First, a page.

Magazine article The Spectator

Making a Hash of Things

Magazine article The Spectator

Making a Hash of Things

Article excerpt

According to The Hitchhiker's Guide to the Galaxy, every alien race in the universe has independently invented an intoxicating drink called 'jinantonix' or at least something that sounds very similar. It's an idea which probably arose from the fact that, phonetically, 'Gin & Tonic' (or more often 'Gin-Tonic') is on a par with 'OK' or 'Coca-Cola' in being understood in every country on earth. Even languages which use a word for beer that sounds nothing like 'beer' generally refer to a 'jintonic', meaning that 'jinantonix' may well be the only four syllables guaranteed to get you an alcoholic drink in every bar on the planet.

Are there any exceptions? If anyone knows a language (Estonian?

Arapaho? ) where the word for Gin & Tonic is pronounced nothing like Jinantonix, then send a tweet and I'll be delighted to report back - just use the hashtag #gintonic.

Which takes me neatly from the most consistently named thing on earth to its complete opposite. There are about eight different words for it in English, few of which are understood on both sides of the Atlantic. Frenchspeaking Belgians and French-Canadians call it something different from the French themselves. Almost every major language seems to have more than one name for it, with the meaning of these words typically having nothing in common. Oh, and the official name for it is used by almost no one, and yet still manages to be spelled in four different ways. It is, in short, the most semantically and orthographically f***ed-up thing on the planet.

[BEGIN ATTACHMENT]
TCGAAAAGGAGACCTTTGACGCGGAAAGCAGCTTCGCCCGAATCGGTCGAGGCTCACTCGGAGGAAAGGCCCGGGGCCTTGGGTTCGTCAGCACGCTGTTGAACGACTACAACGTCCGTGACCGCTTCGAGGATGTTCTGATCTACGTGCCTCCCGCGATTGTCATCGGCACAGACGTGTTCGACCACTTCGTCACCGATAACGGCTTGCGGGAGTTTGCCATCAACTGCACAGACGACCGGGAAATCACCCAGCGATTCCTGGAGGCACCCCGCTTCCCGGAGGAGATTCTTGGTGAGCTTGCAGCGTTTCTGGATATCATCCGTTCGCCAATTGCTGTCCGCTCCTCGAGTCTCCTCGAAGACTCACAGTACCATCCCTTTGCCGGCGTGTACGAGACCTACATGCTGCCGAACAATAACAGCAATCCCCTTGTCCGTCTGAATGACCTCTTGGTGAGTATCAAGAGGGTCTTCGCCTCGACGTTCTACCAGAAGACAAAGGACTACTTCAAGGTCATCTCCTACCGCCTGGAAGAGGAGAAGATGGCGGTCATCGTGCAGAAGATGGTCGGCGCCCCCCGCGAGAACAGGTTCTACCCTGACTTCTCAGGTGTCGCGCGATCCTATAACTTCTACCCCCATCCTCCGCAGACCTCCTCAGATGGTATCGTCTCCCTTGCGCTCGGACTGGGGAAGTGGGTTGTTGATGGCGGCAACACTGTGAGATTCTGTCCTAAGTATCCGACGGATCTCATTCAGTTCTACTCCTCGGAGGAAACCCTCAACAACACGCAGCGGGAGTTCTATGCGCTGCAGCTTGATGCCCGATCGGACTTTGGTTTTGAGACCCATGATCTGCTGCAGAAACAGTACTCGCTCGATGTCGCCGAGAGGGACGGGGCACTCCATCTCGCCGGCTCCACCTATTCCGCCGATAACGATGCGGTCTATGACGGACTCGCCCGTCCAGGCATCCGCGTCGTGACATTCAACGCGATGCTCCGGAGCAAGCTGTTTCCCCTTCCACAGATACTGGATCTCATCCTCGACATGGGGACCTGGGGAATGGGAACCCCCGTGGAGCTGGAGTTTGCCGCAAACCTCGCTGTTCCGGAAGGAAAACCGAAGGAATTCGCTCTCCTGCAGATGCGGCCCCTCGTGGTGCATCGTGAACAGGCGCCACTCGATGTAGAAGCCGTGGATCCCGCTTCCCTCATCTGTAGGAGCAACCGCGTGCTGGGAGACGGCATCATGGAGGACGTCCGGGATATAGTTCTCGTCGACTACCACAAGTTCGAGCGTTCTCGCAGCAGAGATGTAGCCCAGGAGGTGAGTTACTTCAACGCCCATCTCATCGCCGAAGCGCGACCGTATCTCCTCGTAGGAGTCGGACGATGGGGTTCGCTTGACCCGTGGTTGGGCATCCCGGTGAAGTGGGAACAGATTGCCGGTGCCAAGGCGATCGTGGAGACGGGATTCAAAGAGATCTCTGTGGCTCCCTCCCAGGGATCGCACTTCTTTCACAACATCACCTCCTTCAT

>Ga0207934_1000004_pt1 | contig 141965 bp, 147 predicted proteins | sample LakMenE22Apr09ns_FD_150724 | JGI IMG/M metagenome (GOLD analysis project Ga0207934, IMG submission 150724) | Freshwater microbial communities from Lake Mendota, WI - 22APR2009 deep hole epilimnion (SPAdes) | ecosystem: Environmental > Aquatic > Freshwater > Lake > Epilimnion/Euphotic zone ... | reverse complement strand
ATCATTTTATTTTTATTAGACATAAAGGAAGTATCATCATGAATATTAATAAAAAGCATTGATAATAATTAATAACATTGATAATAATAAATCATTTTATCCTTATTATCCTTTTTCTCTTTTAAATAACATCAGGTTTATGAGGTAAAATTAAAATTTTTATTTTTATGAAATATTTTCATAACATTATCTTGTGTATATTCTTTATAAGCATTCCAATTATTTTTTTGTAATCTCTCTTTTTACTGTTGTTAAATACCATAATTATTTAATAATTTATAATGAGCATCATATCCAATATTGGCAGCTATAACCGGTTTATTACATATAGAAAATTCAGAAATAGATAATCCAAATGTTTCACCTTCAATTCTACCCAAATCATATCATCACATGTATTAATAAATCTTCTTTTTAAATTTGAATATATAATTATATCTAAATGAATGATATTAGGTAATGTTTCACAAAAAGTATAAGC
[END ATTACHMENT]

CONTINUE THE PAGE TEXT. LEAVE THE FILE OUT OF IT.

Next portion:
This is the 'octothorpe' (also spelled 'octothorp', 'octathorp' and even 'octatherp') or '#' - better known in the UK as the 'hash key' or 'square key' or 'gate' and known in the US as the 'number sign' or, more confusingly still, as 'the pound sign' (and in Malaysian English as the 'hex sign'). Its use to mean 'Number' (as in 'a #2 pencil') is largely confined to North America and its use to signify 'a pound in weight' is exclusive to the US. …

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